1) Harry’s moves beyond shaving as it tries to become a platform and holding company for digitally-native brands.

What happened

  • Harry’s, a direct-to-consumer shaving brand, has raised $112 million in a new round of financing, which it plans to use to expand the brand’s products into personal care for men and women, household items and baby products, while also making investments and acquisitions in other brands.  

Why it matters

  • Harry’s has raised over $475 million in financing, which makes it the most funded digitally-native brand ever. Now the company has to produce returns for its investors. It’s very possible that being just a razor and skincare brand was not going to cut it with such a large amount of financing, requiring the company to diversify into other markets and brands. It seems that this decision to expand was both a forced decision and a conscious choice.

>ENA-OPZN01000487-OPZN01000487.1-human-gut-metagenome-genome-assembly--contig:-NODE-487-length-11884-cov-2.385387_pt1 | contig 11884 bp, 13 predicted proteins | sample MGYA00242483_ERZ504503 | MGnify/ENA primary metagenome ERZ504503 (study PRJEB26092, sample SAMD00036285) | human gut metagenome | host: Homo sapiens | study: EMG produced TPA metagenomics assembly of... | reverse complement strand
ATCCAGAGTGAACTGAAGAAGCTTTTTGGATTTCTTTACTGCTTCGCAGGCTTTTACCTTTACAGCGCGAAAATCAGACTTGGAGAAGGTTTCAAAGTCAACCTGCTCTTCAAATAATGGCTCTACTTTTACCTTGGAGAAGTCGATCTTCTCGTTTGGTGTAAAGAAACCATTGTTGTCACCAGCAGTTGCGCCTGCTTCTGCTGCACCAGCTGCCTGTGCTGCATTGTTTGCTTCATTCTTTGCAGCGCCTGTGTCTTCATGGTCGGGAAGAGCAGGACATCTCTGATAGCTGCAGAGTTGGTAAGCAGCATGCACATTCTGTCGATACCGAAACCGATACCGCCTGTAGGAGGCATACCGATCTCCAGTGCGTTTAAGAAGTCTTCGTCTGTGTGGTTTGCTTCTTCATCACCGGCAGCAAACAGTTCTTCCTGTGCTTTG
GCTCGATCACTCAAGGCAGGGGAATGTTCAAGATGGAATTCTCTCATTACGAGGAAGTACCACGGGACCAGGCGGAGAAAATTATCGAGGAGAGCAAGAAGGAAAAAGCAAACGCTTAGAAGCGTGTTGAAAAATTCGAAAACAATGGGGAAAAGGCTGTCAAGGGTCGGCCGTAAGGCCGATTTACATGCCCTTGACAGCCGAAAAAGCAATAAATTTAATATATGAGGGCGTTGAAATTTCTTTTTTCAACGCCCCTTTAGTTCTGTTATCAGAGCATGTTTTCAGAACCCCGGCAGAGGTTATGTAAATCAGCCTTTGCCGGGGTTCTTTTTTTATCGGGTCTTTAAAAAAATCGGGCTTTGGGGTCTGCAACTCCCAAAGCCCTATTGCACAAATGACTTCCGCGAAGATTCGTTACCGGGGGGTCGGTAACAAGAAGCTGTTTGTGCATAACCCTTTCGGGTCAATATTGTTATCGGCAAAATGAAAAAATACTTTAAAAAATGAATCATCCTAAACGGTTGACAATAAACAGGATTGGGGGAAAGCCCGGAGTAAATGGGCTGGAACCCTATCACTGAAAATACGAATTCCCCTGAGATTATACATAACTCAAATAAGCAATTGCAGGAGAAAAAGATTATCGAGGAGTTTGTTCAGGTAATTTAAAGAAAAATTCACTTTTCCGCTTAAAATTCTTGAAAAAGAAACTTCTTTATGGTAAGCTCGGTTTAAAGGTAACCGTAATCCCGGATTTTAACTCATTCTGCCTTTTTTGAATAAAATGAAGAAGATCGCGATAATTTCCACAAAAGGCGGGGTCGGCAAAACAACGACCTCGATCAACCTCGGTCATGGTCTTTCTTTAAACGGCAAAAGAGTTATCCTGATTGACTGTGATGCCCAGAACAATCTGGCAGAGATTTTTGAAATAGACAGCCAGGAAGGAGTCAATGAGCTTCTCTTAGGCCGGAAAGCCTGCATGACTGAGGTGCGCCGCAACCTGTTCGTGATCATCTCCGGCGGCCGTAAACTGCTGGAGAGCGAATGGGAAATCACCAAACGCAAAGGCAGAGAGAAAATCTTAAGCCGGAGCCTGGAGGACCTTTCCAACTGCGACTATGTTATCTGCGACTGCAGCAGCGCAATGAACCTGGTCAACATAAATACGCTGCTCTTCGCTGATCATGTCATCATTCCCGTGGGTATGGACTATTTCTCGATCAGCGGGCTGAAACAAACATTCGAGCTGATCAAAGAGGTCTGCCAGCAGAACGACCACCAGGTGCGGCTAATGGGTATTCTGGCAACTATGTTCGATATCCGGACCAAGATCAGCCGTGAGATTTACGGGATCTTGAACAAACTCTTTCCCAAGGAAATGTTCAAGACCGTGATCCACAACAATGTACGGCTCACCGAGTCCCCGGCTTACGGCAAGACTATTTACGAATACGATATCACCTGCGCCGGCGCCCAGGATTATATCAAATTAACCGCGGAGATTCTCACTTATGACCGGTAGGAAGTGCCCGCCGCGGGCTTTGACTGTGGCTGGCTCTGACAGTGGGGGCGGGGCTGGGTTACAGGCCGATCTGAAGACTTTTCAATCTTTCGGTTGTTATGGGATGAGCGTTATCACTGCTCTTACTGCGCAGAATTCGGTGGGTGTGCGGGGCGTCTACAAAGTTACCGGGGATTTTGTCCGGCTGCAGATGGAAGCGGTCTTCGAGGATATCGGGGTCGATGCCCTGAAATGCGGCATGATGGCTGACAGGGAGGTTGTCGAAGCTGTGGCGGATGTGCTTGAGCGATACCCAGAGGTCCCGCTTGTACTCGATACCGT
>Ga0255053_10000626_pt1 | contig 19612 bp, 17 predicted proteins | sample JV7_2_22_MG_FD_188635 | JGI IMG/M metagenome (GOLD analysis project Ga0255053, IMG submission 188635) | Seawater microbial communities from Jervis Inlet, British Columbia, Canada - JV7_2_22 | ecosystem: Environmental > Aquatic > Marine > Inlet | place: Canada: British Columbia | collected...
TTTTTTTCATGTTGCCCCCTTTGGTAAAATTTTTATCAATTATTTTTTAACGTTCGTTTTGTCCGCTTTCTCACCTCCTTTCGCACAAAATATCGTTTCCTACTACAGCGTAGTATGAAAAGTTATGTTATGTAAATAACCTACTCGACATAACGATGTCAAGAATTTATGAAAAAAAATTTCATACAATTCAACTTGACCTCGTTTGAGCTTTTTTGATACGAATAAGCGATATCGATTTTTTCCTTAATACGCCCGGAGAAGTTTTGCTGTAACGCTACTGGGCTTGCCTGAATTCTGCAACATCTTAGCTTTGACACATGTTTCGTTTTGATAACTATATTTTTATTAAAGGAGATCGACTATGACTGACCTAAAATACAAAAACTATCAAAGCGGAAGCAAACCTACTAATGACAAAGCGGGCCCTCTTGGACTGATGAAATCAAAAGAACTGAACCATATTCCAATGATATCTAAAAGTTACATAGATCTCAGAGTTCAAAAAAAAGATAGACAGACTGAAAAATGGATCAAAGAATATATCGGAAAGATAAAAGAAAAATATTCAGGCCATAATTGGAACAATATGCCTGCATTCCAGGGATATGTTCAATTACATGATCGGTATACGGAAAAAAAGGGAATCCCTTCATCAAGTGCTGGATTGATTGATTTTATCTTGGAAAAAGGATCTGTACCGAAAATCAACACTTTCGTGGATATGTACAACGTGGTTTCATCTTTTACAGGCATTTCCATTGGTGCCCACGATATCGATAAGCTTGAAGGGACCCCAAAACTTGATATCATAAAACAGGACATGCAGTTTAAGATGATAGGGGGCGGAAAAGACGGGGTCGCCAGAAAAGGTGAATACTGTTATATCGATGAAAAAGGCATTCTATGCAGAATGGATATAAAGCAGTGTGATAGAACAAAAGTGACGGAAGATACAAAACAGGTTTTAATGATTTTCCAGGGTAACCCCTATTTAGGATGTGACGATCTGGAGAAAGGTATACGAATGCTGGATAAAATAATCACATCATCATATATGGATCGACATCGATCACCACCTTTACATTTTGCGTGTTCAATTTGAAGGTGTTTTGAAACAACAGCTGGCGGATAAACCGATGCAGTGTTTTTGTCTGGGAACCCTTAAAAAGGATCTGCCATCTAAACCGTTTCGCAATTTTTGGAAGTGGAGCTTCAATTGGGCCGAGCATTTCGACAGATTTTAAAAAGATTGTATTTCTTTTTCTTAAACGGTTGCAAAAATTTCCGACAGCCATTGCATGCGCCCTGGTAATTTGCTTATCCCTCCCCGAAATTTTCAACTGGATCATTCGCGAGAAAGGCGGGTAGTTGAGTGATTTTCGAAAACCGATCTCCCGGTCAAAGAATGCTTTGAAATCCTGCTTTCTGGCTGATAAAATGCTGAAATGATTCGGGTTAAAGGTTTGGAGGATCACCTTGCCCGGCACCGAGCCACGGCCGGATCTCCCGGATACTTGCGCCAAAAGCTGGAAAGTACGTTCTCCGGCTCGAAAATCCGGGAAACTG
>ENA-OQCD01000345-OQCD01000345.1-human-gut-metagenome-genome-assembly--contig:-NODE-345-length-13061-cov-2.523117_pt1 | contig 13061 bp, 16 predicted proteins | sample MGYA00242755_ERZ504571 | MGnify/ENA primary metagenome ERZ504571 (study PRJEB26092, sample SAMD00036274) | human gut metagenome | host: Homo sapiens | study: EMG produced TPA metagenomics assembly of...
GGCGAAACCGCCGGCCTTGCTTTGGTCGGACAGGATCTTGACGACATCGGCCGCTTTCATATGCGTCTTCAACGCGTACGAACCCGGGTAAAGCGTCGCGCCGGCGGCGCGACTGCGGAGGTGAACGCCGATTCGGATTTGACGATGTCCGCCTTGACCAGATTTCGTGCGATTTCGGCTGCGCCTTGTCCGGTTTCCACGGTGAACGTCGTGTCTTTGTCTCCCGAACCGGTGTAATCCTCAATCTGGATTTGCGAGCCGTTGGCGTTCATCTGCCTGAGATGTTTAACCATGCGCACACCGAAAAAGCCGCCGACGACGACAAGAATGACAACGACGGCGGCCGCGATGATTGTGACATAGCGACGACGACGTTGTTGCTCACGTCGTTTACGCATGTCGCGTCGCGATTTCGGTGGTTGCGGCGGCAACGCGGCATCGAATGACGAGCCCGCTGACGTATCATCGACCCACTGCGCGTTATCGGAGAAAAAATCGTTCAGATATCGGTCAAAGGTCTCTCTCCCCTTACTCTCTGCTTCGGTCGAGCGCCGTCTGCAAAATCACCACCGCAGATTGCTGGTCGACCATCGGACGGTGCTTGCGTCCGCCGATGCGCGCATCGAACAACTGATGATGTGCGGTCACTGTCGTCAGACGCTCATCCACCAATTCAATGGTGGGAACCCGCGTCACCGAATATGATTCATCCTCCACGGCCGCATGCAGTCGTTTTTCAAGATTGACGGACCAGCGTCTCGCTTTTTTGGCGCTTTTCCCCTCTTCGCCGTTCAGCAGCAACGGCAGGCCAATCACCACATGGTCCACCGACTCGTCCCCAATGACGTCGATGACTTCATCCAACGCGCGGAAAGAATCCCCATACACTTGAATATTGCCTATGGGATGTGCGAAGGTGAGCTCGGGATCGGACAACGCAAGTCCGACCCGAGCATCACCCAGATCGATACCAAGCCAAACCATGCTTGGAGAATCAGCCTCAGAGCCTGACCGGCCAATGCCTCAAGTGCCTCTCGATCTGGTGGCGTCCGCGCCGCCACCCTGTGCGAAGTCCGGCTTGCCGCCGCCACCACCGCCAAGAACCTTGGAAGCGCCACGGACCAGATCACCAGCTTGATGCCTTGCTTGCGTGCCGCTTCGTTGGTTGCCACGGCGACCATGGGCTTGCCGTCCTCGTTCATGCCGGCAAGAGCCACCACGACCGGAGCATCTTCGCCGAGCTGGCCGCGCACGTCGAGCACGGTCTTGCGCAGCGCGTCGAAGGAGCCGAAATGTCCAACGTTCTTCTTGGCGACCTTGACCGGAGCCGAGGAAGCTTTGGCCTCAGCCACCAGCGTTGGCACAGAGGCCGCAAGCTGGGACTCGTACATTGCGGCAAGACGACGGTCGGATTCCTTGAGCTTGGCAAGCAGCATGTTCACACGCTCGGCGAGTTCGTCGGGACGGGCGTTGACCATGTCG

• Becoming a platform can help grow Harry’s beyond a shaving brand, which, coupled with the factory it bought in 2014, may give Harry’s a competitive advantage as it continues scaling. The outcome is dependent on whether this potential integration will deliver fundamental advantages for the brands that it works with, or if Harry’s is turning into a fund-of-funds for its original investors.

2) Amazon Prime credit card holders will receive 5% back on Whole Foods purchases, on top of 5% cash back on Amazon purchases.

What happened

  • Shoppers who hold an Amazon Prime Rewards Visa card will now receive 5% back on their purchases at Whole Foods—non-Prime members who pay with an Amazon Rewards Visa Signature Card at the grocery chain will receive 3% back. This is the first addition to Amazon’s cash back program, which previously offered 5% back on Amazon.com purchases—one of the most aggressive cash back offers in the industry.

Why it matters